The gains are consistent across all demographics. The achievement gap is not closing.
And one of the underlying problems is that the city remains segregated, economically and racially. What tools can you use in a second term — maybe rezoning more school districts?
If you want to talk about breaking down segregation, all of us have to honestly acknowledge it’s based in 400 years of American history, and it’s based in the way economics and race interact. And that goes to jobs and housing before you ever get to schools. The best places to address it are with jobs and housing.
But we have found some really productive things we can do. Schools have found great ways to change their admissions processes to provide maximum opportunity for kids who have special needs, for kids who get free lunch. In middle schools and high schools, there wasn’t an effort to recruit across demographic lines. So we’re doing better with that. We have seen some rezonings — Upper West Side of Manhattan, Downtown Brooklyn with P.S. 8 — that have been very successful. You can do that in places where there are people of enough backgrounds living close enough together.
Then there’s some stuff we have to change at the state level. The specialized schools: It is absolutely unacceptable to me that, based on the results of a single standardized test, kids get into one of the greatest schools in America, and in the case of Stuyvesant, that school is over 90 percent white and Asian in a city that’s more than 50 percent black and Latino. That must be ended. It must be a multiple-measure system of admissions.
Is there a part of the city’s culture that produces a Donald Trump?
It’s called the tabloids.
How do you mean?
He’s a creature of the tabloid culture. And particularly the New York Post. The New York Post and News Corp. in general were the great facilitators of Trump and provided him not only the platform but the language and the approach. He riffs off them, they riff off him. It’s a very elaborate conglomerate, if you will, but it’s quite clear that some of the same forces that held back New York City for a long time are now affecting our nation. And they’re not going to be around too much longer, in my opinion, but for a brief and sad moment that negative, hateful, divisive tabloid culture, the same culture that vilified the word liberal, effectively, became too ascendant. It’s now crashing on the rocks. And it’s going to be replaced by something very different.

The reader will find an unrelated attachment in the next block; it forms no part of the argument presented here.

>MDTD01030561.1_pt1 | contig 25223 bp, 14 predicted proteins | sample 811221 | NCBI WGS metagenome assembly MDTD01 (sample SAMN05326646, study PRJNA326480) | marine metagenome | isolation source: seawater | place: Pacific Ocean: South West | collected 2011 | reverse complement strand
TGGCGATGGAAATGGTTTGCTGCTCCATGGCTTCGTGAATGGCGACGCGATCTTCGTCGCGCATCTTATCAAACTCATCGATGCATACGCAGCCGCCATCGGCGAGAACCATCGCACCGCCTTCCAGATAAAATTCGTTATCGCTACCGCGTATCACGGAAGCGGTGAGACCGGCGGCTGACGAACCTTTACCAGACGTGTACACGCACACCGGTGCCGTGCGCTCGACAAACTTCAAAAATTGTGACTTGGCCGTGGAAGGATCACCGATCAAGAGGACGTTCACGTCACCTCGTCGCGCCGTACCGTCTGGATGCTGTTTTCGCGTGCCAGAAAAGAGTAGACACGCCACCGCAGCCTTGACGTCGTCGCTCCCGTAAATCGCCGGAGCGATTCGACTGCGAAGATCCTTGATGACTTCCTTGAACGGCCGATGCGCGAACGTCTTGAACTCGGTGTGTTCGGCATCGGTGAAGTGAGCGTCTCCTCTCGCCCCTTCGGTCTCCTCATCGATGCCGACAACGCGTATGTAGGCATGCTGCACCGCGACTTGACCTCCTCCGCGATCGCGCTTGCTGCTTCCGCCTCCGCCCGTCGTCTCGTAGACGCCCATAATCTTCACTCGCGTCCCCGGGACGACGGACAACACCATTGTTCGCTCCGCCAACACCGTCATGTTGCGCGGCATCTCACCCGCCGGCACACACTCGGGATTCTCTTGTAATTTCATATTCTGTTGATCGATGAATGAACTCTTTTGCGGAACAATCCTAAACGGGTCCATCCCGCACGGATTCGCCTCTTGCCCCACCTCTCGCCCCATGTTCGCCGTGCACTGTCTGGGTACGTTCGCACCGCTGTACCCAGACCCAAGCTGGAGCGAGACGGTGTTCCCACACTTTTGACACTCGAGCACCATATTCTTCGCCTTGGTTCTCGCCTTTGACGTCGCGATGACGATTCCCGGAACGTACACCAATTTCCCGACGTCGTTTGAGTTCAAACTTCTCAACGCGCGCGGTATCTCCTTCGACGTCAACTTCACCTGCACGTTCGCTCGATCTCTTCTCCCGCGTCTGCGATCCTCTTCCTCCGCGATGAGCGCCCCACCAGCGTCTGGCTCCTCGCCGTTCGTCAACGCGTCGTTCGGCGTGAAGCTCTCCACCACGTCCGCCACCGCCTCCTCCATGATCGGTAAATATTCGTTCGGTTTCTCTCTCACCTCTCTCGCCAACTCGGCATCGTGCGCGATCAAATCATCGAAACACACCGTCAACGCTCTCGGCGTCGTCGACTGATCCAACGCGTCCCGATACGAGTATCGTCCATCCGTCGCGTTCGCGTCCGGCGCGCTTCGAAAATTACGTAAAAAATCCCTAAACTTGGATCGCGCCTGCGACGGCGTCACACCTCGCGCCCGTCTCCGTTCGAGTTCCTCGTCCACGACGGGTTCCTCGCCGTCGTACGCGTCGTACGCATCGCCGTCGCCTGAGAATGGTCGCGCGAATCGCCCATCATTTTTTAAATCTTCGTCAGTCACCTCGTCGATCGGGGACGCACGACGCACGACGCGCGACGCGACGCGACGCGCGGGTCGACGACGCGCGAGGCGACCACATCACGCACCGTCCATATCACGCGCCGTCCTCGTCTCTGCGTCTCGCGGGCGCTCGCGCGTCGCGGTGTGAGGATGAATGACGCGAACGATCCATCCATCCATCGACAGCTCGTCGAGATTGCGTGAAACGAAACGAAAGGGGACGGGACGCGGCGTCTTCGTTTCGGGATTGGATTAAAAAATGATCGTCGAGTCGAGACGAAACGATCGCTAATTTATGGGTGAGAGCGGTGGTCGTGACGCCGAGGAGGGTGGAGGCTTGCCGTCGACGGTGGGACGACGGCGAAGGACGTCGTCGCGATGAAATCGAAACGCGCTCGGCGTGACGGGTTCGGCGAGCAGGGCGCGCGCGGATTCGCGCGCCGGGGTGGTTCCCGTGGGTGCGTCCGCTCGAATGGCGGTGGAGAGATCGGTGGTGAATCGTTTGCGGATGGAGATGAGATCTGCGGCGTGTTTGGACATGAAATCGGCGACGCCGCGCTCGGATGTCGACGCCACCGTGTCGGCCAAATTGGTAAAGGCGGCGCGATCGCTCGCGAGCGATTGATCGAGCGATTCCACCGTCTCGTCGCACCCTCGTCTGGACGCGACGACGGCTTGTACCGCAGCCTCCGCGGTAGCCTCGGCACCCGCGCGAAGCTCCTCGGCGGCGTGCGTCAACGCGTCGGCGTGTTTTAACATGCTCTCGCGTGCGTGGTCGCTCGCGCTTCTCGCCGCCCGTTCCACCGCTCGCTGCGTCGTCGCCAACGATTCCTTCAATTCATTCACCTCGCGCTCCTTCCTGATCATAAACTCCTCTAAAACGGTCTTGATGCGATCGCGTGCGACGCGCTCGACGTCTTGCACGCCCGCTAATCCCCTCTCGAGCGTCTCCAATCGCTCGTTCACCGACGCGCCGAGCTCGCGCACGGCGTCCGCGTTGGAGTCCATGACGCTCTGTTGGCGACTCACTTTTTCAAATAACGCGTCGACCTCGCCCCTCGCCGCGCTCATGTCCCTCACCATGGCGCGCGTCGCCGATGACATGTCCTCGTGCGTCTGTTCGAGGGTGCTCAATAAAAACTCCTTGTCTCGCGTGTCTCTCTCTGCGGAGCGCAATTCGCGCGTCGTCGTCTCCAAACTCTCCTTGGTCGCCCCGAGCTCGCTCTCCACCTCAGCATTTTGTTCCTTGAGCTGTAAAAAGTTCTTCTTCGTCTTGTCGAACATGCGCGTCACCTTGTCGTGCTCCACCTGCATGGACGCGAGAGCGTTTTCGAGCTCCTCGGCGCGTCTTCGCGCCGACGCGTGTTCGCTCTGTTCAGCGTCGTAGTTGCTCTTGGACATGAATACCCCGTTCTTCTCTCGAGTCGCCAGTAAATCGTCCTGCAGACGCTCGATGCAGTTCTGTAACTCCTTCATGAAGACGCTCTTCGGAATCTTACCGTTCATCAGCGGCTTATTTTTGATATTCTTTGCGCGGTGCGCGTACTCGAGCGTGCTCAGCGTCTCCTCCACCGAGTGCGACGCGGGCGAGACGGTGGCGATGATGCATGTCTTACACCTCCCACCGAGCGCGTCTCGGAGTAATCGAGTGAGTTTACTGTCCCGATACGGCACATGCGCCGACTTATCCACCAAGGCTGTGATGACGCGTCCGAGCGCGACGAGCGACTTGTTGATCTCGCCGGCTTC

That’s the 30-, 40-year view that I think is being under-assessed: that Trump, ironically, was elevated by it and now is doing everything in his power to destroy it — not wittingly, but unwittingly. Seeing a president of the United States who is divisive and base and living out a tabloid approach in a professional setting has been wildly alienating to the American people. They actually don’t want to see civic life debased in this fashion. And in some ways I think it’s a corrective. It’s making people very angry, and they’re going to start examining the root causes, and they’re going to start turning away from the forces that have lessened us, and I think that ultimately is part of the death knell for tabloid journalism.
Is there a New York arrogance or attitude that helps produce a Trump, too?
We are strong-willed people in this city. There’s definitely a New York attitude. I would say a New York attitude produced Fiorello La Guardia and lots of other great progressive leaders, so I don’t think it can only point in one direction.
I think Trump is much more than a New Yorker. Trump is a spoiled brat. He has lived a privileged life. His dad engaged in racist practices and taught his son at his knee. I think there’s something about Trump that should not be mistaken for any typical New York personality. He, in the end, was a precursor of this right-wing, tabloid approach to politics. He called for the execution of the Central Park Five in the ’80s. If you really look at this guy’s trajectory, the warning signs were there for a long, long time. So I don’t attribute that to him being a New Yorker.
You met with him in November for 62 minutes. Was it hard to hold his attention that long?
At that moment, it was possible, in those 62 minutes, to think this was someone who cynically had run to the right to win and then would govern from the center. If I gave you a perfect transcript of that meeting, you would say, aha, okay, it was all a big horrible charade, and he sounds so reasonable, and this is going to be very, very different from his campaign. But literally it only took weeks to see the Steve Bannon influence, and the true Donald Trump, that Trump who obviously is profoundly racist, that that was the real person, a hateful, negative person.